Cant really find much about this through my superficial search, so decided to post my method I’m implementing in my current app.

Many-to-many calculations is usually when you have many data points and need to do a computation against each and every other data point. In my app I’m doing string sequence distances for clustering.

A natural fit for this is a 2D thread block. You have your sequence on the left and top, with every thread doing a single computation. Problem with this however is that you will end up comparing every data point twice, as well as end up comparing every data point to itself. Since I have no plans to launch idle threads I decided to work out a nice way to map a 1D thread block to my upper-triangle grid. I needed a closed form solution since I wanted to avoid for loops and if statements as much as possible.

So, some sequence analysis later and I see that the sequence (…,0) conforms to (i^2-i-2)/2.

Some maths later and I swap around the terms:
x=floor(sqrt(2i+9/4)+1/2)
y=i-(x^2-x)/2+1

Those should be simple enough to implement on a GPU. Theres a sqrt in there, but the accuracy is not important so the faster version can be used.

I can’t believe that many-to-many computation is all that uncommon, so if I missed something about a better way to do it please let me know.

I see nothing wrong with your approach, particularly as the (lower precision) sqrt operation is quite fast on the GPU. In case you wonder what one may do if no floating point were available, I’ll refer you to my hastily created GIMP artwork:

I see nothing wrong with your approach, particularly as the (lower precision) sqrt operation is quite fast on the GPU. In case you wonder what one may do if no floating point were available, I’ll refer you to my hastily created GIMP artwork:

This happens in O(N^2) n-body calculations, which have been studied extensively on the gpu - but for them it’s usually faster to just do the double computation. There was an article in GPU Gems 3 about this.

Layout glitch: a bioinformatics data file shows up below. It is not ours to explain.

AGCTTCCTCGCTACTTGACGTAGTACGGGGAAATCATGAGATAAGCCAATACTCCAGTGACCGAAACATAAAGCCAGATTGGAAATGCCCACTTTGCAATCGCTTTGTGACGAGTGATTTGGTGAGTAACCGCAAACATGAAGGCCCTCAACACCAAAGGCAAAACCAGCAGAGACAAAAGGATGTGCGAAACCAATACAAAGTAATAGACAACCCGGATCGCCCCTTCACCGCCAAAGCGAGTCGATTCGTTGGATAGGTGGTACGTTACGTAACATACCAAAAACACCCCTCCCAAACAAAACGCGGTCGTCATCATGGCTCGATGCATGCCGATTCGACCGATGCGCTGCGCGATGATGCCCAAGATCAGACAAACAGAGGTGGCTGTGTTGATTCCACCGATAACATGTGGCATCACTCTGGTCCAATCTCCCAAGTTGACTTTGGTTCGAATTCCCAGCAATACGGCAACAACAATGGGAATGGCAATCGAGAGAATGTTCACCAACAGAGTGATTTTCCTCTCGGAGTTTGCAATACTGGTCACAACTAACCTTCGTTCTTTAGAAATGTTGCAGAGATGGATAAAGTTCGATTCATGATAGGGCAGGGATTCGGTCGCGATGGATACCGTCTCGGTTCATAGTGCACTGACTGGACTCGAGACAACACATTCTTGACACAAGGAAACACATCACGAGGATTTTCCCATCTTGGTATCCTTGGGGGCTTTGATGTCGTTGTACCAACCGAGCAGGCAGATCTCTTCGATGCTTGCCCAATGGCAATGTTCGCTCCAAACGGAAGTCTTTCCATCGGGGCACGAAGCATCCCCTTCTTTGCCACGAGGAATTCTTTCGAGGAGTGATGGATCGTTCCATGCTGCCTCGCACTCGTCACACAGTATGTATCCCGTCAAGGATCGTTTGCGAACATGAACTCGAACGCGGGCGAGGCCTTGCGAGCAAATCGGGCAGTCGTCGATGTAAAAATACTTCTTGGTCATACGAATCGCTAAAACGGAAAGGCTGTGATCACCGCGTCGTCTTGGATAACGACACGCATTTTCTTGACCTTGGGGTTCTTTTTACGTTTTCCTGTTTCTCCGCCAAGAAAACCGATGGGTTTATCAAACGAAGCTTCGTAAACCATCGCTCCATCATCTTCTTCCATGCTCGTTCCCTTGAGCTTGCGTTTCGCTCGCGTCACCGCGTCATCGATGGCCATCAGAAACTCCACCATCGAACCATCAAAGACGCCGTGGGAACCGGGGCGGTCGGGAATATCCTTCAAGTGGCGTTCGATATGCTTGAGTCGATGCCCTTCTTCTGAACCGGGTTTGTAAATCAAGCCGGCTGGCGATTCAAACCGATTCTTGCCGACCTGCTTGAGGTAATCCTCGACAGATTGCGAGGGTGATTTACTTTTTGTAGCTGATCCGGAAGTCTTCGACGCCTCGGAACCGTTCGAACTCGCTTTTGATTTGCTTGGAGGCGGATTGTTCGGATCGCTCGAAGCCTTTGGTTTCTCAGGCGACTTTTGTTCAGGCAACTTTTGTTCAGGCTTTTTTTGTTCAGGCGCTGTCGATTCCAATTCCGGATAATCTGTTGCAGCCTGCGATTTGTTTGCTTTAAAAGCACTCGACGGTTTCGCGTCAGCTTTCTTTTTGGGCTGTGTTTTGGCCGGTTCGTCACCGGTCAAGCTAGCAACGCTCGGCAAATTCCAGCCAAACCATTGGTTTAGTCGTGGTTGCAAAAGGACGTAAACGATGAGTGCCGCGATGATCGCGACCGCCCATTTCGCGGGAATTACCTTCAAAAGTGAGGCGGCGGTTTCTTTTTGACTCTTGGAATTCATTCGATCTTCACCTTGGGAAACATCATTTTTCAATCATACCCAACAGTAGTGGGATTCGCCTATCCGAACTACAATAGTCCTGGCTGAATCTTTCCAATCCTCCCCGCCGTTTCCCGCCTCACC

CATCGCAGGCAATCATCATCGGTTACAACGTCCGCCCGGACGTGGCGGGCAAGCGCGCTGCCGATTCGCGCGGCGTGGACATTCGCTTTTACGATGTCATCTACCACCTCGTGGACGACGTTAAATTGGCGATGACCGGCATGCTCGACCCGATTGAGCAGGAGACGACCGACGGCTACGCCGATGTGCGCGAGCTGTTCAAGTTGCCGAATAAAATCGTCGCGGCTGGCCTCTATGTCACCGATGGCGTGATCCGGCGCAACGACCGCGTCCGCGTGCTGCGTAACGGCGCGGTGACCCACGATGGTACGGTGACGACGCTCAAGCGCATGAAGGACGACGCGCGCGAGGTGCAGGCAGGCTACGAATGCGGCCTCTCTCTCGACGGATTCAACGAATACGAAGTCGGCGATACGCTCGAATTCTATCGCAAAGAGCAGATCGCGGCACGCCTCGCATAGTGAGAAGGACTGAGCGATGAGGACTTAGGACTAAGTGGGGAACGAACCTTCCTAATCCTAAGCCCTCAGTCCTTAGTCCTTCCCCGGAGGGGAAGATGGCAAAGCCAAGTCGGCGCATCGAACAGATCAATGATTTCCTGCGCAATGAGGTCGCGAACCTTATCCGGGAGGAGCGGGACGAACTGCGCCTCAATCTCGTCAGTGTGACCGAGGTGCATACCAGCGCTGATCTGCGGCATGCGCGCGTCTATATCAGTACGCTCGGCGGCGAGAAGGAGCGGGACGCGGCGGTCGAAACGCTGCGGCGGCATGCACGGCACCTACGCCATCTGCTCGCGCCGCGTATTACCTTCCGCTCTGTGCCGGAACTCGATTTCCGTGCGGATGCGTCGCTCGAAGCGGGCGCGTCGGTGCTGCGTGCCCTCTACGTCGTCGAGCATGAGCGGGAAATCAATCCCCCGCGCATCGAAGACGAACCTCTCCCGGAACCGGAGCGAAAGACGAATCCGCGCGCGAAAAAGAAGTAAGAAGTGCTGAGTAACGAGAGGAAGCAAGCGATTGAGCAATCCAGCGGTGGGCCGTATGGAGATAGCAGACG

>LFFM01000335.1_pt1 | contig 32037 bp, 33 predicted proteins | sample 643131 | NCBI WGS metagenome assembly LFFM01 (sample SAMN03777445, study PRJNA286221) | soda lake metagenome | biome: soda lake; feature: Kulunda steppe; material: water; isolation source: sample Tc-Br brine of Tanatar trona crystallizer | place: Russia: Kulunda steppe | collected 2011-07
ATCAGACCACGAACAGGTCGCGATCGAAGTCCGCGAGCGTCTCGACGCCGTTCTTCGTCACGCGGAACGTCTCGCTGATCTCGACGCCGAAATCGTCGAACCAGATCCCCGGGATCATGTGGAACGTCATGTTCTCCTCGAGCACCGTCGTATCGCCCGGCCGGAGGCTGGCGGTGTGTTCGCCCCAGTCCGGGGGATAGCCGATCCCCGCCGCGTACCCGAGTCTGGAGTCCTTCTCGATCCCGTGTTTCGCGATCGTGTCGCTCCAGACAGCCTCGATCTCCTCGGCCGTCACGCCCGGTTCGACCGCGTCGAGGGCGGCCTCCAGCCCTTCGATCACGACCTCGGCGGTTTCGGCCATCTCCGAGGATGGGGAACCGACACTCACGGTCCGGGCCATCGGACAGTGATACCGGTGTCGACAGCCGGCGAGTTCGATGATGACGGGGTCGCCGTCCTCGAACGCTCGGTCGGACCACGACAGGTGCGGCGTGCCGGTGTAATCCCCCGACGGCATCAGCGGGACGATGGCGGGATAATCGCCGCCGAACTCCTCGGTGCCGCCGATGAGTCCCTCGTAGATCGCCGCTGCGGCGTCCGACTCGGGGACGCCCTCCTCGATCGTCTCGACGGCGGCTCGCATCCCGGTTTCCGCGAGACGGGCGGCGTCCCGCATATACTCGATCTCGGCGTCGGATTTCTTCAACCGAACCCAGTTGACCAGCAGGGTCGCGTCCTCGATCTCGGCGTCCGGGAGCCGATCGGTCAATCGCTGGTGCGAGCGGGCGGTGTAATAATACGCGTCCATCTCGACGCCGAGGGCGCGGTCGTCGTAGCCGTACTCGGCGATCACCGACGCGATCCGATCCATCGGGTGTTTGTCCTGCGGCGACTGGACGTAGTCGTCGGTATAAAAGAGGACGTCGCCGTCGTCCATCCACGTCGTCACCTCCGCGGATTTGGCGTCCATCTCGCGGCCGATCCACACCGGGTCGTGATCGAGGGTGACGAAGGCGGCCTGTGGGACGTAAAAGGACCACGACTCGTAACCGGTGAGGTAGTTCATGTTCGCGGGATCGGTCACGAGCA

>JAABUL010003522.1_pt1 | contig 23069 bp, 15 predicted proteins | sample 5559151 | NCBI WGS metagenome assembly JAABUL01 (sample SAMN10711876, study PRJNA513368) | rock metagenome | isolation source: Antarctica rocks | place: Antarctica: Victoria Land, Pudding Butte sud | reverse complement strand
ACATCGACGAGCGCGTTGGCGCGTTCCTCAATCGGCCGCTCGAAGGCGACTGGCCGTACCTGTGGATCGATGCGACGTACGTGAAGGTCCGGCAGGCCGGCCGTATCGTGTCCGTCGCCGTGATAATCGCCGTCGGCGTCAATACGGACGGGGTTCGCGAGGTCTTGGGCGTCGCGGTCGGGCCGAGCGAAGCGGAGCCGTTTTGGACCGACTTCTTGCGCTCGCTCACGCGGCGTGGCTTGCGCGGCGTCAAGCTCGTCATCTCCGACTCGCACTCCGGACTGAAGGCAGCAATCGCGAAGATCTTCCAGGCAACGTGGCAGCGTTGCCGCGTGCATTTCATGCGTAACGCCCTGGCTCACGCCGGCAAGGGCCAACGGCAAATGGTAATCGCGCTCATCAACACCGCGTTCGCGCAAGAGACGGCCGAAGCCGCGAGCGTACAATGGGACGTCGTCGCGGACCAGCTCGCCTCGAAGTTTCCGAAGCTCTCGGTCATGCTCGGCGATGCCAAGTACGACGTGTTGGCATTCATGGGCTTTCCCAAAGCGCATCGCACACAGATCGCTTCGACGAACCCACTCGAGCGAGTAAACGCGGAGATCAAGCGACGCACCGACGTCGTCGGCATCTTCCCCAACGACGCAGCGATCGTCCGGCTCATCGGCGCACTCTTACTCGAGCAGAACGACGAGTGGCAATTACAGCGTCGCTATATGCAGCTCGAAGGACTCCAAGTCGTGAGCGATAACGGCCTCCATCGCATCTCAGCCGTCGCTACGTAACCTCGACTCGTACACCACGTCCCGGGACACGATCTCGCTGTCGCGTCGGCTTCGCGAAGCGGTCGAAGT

This happens in O(N^2) n-body calculations, which have been studied extensively on the gpu - but for them it’s usually faster to just do the double computation. There was an article in GPU Gems 3 about this.

I was also thinking about some way to rectangularize the indexes, but so far I have been unable to come up with an elegant algorithm. It could be that I am unreasonably reluctant to use branches. It might end up faster than a formulatic approach if done properly, but I have prioritized using simple calculation in this case.

Well, I guess lookups would be faster if you can keep to the cached section of constant memory, but if you go over or you need that constant memory for something else it might be a bad idea. Upper limit is pretty much precision I guess? My one worry is about the fast lower accuracy sqrt(). The algorithm automatically fails if say sqrt(25)=4.99999 or sqrt(24)=5. Accuracy beyond that is not important, since it gets floored after anyway, but it needs to hit the right integer. I am unsure how high indexes has to be before sqrt() accuracy poses a problem or whether it even happens before you reach overflow errors on 16/32-bit numbers. If you want a higher upper limit than 1d addressing allows you could try something like tera suggests, since it allows you to have 2d thread addressing, with an if flipping the one section.

VERY interesting reading. I’m unsure if its of use to me, since the results of my GPU clustering gets sent back to the CPU to perform the actual clustering, something done best there, while this seems reliant on an accumilation buffer. If you had some basic source code I would love to browse it.

One worry I had with this is occupancy. So I calculated the rows by columns needed to get the amounts of threads a multiple of 32.

I was also thinking about some way to rectangularize the indexes, but so far I have been unable to come up with an elegant algorithm. It could be that I am unreasonably reluctant to use branches. It might end up faster than a formulatic approach if done properly, but I have prioritized using simple calculation in this case.